Second, this perspective of the Fed as a political institution encourages us to think differently about central bank independence. Politicians face a dilemma in allocating power to a central bank. Given the impact on output, inflation, and employment, macroeconomic decisions made by central banks are among the most important policy choices rendered in a democracy. Monetary policy affects interest rates, which in turn shape the public’s borrowing costs, the availability of credit, and ultimately household wealth. As public demand for goods and services expands, economic growth ensues as businesses increase production and employ more workers. The dilemma arises from politicians’ electoral incentives, which lead them to want to stimulate the economy – particularly in the run up to an election. That short-term strategy, however, has long-term costs: it increases the chances of inflation and brings an inevitable economic recessionary payback.
The solution worldwide has been to insulate central bankers from political interference that might otherwise induce monetary policy-makers to keep interest rates too loose for too long. Indeed, many theorists of central bank independence suggest that lawmakers design central banks to constrain themselves from opportunistically inflating the economy for near-term electoral gain. Knowing that the economy will be better off in the future if inflation is tamed, politicians place their nation’s monetary printing press out of reach. And an added bonus: delegating monetary policy to an independent body prevents the opposition party from juicing the economy when it gains control of government. More autonomous central banks also offer convenient targets for politicians eager to avoid blame for a poor economy.
But a fully autonomous central bank is rarely politically optimal for legislators: independence precludes a role for lawmakers seeking re-election to oversee macroeconomic policy and to hold central bankers accountable for their policy choices. In short, lawmakers face a tradeoff between central bank independence and democratic accountability. Contrary to theory, lawmakers seldom sacrifice short-term interests for the longer view. The Federal Reserve Act has not been fixed in stone since its enactment in 1913: after sharp economic downturns, Congress routinely re-opened the Act to impose new responsibilities on the Fed, require greater transparency, and clip the Fed’s powers.
Third, paying heed to the Fed as a political institution helps us to identify the dynamics that underscore the Fed’s relationship with its congressional boss. In recent work, I show that congressional attention to the Fed is counter-cyclical. Efforts to rebalance the accountability and the autonomy of the Federal Reserve are directly tied to the Fed’s performance in sustaining the economy. In good economic times, lawmakers have little incentive to pay much attention to the Fed. But when the economy weakens, the Fed serves as a near perfect legislative punching bag. Faulting the Fed allows lawmakers to try to deflect blame from their own performance when the economy sours.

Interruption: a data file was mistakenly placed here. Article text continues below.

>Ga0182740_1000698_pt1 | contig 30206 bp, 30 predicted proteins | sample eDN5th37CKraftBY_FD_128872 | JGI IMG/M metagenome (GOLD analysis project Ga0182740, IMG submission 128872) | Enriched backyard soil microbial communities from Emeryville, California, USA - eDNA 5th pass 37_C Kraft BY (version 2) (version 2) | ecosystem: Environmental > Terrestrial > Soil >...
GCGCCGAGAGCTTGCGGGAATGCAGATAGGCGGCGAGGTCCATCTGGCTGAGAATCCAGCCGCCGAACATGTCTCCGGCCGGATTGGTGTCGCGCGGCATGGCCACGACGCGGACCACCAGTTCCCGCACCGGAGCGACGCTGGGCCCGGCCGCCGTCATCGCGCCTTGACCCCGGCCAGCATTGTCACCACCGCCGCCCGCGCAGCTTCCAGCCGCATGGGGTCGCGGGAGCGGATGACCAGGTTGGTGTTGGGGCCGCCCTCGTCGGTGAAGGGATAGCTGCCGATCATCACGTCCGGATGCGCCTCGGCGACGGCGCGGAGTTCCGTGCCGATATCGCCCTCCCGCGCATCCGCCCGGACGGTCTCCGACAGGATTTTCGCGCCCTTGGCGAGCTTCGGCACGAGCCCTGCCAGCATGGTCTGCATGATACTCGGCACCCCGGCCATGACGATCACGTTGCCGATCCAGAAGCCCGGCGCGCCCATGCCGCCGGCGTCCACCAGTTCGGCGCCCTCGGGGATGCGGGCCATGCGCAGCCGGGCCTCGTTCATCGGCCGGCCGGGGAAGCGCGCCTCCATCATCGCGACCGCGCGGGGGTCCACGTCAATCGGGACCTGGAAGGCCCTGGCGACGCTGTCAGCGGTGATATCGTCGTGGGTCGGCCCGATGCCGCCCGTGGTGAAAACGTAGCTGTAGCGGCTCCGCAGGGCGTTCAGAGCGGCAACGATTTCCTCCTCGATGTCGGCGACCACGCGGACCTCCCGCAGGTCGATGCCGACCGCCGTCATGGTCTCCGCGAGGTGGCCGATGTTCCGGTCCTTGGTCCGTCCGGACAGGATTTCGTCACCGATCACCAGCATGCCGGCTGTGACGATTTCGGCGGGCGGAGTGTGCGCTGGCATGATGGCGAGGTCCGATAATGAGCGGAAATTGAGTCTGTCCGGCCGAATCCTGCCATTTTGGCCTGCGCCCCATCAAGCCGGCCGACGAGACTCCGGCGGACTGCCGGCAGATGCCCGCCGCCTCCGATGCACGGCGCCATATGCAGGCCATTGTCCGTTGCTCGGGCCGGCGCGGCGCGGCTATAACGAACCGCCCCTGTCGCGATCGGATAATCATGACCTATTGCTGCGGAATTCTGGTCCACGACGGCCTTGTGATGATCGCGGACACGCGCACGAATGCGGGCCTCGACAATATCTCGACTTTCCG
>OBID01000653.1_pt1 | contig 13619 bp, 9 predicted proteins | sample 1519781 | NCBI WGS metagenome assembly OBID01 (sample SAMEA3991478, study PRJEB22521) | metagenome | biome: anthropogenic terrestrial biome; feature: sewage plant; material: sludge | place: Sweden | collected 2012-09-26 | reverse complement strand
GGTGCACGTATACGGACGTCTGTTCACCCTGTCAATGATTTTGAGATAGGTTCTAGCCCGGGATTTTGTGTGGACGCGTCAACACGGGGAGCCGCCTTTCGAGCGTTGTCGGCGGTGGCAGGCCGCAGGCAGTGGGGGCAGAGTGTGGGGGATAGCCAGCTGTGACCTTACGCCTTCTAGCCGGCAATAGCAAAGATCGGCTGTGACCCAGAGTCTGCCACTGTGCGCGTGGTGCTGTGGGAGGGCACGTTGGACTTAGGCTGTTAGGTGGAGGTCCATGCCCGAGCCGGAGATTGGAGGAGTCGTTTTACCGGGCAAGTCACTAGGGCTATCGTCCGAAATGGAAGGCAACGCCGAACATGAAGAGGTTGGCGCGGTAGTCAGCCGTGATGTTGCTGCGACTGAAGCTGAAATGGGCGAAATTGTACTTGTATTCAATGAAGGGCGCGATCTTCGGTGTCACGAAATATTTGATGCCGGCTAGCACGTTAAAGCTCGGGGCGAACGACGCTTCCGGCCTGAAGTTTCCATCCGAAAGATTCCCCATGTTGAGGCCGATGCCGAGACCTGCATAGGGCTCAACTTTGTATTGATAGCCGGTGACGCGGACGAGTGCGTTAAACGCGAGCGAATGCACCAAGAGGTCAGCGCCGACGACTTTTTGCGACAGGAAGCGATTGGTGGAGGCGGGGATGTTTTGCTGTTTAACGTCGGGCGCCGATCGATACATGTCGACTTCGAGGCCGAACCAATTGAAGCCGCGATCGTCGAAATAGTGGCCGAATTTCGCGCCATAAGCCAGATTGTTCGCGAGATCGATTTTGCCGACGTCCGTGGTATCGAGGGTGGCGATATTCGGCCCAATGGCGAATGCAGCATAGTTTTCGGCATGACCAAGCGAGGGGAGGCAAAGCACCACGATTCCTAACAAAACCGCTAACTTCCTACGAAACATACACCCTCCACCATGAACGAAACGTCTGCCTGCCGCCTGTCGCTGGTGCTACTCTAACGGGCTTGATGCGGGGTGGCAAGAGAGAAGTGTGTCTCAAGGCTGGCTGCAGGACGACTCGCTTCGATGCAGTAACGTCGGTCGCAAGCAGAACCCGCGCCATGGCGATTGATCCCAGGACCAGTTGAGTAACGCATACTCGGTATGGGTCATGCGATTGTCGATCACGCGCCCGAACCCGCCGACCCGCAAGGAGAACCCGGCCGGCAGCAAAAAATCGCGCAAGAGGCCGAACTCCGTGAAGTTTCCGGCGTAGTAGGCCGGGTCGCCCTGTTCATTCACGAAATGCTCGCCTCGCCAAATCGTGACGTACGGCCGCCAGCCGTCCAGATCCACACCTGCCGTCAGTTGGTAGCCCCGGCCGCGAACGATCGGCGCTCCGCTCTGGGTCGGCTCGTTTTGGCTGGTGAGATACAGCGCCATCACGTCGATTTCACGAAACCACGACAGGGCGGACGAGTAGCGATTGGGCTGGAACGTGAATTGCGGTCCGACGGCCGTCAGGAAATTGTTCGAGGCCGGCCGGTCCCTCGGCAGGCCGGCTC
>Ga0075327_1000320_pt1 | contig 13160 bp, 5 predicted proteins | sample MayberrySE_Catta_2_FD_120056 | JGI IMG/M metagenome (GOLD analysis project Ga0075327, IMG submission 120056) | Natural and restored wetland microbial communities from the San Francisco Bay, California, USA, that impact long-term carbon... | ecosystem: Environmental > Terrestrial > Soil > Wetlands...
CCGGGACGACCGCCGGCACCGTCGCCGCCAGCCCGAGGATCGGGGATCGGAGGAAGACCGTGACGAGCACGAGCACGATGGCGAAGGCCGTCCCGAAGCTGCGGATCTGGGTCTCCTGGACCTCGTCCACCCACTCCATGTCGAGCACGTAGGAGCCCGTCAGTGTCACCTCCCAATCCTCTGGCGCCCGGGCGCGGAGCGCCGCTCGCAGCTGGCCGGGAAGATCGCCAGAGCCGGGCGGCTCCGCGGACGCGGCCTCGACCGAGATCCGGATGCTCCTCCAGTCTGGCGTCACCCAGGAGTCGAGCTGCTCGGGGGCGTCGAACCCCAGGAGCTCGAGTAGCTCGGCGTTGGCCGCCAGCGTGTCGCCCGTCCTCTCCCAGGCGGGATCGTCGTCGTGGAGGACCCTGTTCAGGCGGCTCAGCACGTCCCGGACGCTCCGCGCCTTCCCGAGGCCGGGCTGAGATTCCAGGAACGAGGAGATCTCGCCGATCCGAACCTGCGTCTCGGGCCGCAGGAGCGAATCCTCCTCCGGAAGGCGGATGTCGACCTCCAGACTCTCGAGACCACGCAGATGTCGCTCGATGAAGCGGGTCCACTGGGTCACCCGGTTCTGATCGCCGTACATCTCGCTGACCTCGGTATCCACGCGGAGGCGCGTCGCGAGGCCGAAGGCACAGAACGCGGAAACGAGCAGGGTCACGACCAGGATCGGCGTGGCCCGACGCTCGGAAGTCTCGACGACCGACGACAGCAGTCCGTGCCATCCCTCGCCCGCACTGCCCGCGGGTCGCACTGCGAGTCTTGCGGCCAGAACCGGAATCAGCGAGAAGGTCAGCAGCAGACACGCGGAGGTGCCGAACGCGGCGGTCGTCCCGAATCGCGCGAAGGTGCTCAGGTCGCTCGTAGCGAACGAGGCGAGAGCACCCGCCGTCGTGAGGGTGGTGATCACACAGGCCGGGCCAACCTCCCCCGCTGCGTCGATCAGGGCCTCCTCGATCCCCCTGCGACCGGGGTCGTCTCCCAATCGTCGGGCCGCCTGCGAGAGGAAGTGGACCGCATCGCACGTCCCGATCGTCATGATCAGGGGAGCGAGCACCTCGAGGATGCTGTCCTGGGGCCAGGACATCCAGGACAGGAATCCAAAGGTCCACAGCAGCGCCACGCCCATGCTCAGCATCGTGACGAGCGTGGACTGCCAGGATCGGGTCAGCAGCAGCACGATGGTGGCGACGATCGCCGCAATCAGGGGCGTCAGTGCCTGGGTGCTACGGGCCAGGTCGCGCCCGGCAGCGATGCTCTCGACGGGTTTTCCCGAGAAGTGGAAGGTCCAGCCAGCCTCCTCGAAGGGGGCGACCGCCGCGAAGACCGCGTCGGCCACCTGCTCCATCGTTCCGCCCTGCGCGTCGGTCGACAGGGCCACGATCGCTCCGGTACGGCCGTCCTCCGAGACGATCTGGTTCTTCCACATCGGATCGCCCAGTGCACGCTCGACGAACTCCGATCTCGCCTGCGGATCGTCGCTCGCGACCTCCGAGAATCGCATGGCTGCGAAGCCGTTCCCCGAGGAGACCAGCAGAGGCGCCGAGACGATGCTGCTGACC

The counter-cyclical nature of congressional attention to monetary policy may seem obvious to legislative scholars accustomed to the pervasive impact of electoral motives on legislative behavior and outcomes. If there is little direct credit to be claimed when the Fed delivers a robust economy, then there is little payoff for electoral minded lawmakers to spend time or resources examining the Fed’s performance. But the counter-cyclical nature of congressional attention has an important, non-obvious implication for the nature of the Fed’s independence within the political system: Fed independence is strongest when congressional interest in monetary policy sinks. So long as the Fed delivers sound economic growth and stable prices, lawmakers rarely focus on the Fed’s conduct of monetary policy. Congressional indifference – not theory about economically optimal institutions – sustains central bank independence.
Ultimately, there is some irony in the Fed’s partial independence. In 1913, the framers of the Federal Reserve created a central bank to focus on the nation’s long-run financial and economic health. In writing the Federal Reserve Act, lawmakers devised a compromise intended to build durable political support for what was at the time a controversial idea: creating a central bank. Despite building an institution poised to secure financial stability in the longer term, legislators soon proved to central bankers that they were just as concerned about the short-term. The Fed found itself beholden to congressional majorities who cared – and continue to care – at least as much about avoiding blame for a poor economy. Always a creature of Congress, the Fed has no choice but to ensure that it chooses policies broadly palatable to public and congressional majorities, lest Congress clip its powers or saddle it with even more responsibility.
As the Fed enters its second century, its leaders shoulder the burden of restoring the institution’s political capital and reputation in the long wake of the global financial crisis and Great Recession. Doing so will require the Fed to help engineer a full economic recovery by deciphering the macroeconomic mystery of low inflation, demand, and productivity that currently bedevils the economy and Fed policy-makers. Until a robust recovery takes root, the Fed will face continuing, and often conflicting, congressional criticism about the Fed’s preferred monetary policy path. All the while, the Fed’s weakened reputation leaves the institution vulnerable to legislative attack, which further weakens the Fed in public and political eyes. Ultimately, Congress’s counter-cyclical focus on the Fed endows it with independence when the economy is strong, but constrains it when the economy falters. At best, the Federal Reserve earns partial and contingent independence from Congress and therefore, some might reasonably conclude, barely any independence at all.
Sarah Binder is Professor of Political Science at George Washington University and Senior Fellow in Governance Studies at the Brookings Institution. She was elected to the American Academy of Arts and Sciences in 2015.
© 2016 by Sarah Binder